The opening stage of the seventh Tour of Britain was won by Andre Greipel (HTC-Columbia) in a full bunch sprint alongside Blackpool's pleasure beach after 82 miles of racing on a stage that saw all four seasons in one day and seven cattle grids to negotiate.
Before the action started, 102 starters lined up in the shadow of Rochadale town hall as the clouds were gathering overhead. Before the start proper at the 'Bus Stop' on the A680, the heavens had opened. The foul weather, however, didn't put off an early trio of breakaway leaders led by Jack Bauer (Endura Racing), who was joined by Richie Porte (Saxo Bank) and Wout Poels (Vacansoleil). The threesome were already a minute clear at the first of three climbs the day, a third category King of the Mountain at Deerplay Moor after 15 miles.
After just over an hour of racing, the lead of the attacking trio had reached five and a half minutes, prompting Team Sky to move to the head of the bunch to begin to organise the chase. As the race headed through the beautiful and rugged Trough of Bowland Team HTC-Columbia added weight to the Sky chase and were also helped by Skil-Shimano.
The pressure at the front began to tell, and Bauer dropped off the pace to leave his breakaway companions to go it alone which they managed until 12 miles to go when they were swallowed up by the now racing bunch. However, by this time Porte had done enough to put himself into the sprints jersey at the end of the day and Poels had mopped up all the points in the King of the Mountains competition to ensure he was presented with the climbers jersey in Blackpool.
While the picture was starting to unfold at the front of the race, the hopes of Jonny Bellis came to end, for this Tour of Britain, when he packed after 54 miles. Despite the huge cheers of encouragement from the large crowds who had turned out to watch Bellis the pace proved too much for the 24-year-old Manxman who was in a critical condition in Italy less than a year ago following a scooter accident.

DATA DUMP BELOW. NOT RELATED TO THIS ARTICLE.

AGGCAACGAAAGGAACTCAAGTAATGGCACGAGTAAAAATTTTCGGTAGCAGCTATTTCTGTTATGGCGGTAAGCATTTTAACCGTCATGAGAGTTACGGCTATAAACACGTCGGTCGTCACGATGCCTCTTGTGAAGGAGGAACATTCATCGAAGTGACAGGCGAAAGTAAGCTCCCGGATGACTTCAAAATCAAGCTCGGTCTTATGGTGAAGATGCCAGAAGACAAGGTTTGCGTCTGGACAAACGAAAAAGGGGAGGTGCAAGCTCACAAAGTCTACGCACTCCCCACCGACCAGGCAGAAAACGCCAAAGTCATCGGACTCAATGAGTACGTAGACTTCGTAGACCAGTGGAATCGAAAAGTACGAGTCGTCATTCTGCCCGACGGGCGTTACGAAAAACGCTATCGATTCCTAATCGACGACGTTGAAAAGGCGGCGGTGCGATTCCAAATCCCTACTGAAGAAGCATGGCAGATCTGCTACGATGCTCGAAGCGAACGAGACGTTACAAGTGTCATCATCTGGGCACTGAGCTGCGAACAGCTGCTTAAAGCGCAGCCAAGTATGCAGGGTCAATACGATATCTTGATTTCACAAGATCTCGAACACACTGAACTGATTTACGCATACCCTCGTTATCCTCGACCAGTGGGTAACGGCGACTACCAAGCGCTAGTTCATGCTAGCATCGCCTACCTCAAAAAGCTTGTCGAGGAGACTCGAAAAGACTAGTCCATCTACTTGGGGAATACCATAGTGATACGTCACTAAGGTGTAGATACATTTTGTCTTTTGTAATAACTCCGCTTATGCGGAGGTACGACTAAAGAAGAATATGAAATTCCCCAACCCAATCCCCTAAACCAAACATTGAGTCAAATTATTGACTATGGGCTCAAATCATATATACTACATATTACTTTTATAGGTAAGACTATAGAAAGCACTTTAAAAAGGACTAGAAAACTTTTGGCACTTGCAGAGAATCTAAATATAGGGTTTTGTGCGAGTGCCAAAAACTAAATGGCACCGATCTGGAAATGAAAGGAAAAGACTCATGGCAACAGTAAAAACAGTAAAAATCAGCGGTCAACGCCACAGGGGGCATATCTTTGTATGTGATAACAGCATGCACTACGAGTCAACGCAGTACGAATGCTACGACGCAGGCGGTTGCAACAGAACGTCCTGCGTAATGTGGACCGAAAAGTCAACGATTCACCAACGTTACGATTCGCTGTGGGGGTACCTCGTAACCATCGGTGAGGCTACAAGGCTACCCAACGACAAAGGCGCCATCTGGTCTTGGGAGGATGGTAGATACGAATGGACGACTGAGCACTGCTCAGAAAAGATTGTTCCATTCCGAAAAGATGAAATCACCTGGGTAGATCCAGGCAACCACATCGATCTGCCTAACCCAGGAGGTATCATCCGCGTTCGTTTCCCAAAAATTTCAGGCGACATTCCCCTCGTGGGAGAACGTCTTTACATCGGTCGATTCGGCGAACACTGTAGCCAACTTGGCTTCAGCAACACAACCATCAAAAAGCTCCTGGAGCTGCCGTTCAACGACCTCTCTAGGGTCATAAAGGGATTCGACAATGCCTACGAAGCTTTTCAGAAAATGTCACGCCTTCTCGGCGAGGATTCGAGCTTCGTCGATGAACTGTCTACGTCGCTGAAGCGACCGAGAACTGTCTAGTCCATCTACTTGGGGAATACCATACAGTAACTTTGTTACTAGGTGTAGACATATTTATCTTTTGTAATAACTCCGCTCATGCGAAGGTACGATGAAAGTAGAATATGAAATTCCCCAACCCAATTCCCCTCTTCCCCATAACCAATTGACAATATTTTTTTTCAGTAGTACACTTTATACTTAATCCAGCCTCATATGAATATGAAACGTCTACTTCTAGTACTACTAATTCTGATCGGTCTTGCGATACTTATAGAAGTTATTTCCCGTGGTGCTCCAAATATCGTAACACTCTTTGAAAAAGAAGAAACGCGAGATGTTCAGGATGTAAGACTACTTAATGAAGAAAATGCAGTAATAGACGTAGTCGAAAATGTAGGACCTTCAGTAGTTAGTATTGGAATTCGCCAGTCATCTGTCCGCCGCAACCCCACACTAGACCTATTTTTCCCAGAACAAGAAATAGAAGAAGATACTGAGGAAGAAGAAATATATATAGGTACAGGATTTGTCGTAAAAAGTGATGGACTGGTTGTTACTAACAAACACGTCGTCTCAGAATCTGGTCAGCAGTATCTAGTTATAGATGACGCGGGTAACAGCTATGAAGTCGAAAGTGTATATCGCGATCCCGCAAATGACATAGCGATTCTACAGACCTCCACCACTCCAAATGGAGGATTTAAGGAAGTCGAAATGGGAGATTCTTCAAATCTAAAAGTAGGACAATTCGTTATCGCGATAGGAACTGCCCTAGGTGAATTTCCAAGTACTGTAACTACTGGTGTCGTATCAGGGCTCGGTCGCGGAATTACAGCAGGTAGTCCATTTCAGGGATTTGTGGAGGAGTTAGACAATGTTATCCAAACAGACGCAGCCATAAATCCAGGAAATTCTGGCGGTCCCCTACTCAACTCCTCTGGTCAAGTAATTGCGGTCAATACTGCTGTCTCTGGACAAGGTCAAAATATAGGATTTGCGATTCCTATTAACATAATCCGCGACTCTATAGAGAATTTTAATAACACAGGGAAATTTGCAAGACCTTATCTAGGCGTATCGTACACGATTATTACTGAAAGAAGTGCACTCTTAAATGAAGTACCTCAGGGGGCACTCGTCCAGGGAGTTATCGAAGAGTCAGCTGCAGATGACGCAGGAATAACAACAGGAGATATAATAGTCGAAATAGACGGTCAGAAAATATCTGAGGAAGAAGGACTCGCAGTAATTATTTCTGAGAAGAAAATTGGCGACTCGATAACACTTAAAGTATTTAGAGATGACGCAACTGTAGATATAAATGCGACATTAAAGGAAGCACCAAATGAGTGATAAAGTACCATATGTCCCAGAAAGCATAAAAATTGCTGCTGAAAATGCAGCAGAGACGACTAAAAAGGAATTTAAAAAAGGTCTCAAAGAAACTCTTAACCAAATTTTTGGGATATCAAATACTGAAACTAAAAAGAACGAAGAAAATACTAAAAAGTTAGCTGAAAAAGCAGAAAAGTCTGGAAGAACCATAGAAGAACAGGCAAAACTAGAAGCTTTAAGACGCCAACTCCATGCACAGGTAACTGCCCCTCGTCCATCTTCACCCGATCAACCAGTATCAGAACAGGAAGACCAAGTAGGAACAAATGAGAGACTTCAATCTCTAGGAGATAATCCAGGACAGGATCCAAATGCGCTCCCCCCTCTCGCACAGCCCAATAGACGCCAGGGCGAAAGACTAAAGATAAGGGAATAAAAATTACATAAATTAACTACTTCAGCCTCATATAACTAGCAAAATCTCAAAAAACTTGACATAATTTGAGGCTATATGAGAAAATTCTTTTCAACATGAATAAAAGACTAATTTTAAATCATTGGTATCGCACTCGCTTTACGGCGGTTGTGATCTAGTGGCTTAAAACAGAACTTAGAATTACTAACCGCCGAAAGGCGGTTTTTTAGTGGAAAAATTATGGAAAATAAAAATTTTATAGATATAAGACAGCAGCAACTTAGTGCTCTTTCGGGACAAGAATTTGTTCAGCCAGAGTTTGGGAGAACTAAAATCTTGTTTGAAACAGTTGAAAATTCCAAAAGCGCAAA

With just over 30 miles to go, Greipel suffered his first of two punctures although his team brought him easily back to the group. With a 31-mile run-in to the finish, it was only the wind (and rain) that made it hard work for the riders but bad luck again hit Greipel with five miles to go when he punctured for a second time.
The entire HTC Columbia team dropped back to help Greipel, who is the winningest rider in the peloton this year with a 17 professional victories to his credit and amazingly, they not only got him back to the bunch with 2.5 miles to go, but he was also led out by Mark Renshaw and Tony Martin after their big effort to get him back. Manuel Belletti (Colnago-CSF Inox) wasn't going to let the 28-year-old German have an easy run to the line and only a tyre's width separated them, leaving Greipel no time to celebrate his win. Despite the rainy weather and seven cattle grids, the race averaged 25mph.
After his 18th win of the season, Greipel said of his first win in his first Tour of Britain, "It's always something to win the first stage because you get the leader's jersey. It was our aim to win the stage here." The questions quickly turned to the weather, and once again Greipel was matter of fact about it. "The weather was not the best today; one minute it was warm and then it was cold again and then it was raining again."
Asked if he could keep the jersey he said, "There are a couple of good teams here so for sure they will try to drop me on the climbs."
This was also Porte's first Tour of Britain and the 25-year-old said afterwards, "I thoroughly enjoyed it today. I had to attack because if I want to ride for classification the only way I can do it is go up the road and take some climbs."
Tomorrow's 100-mile stage from Stoke to Stoke is hillier than today's with three climbs, two of which are first category, but another bunch sprint is in the cards.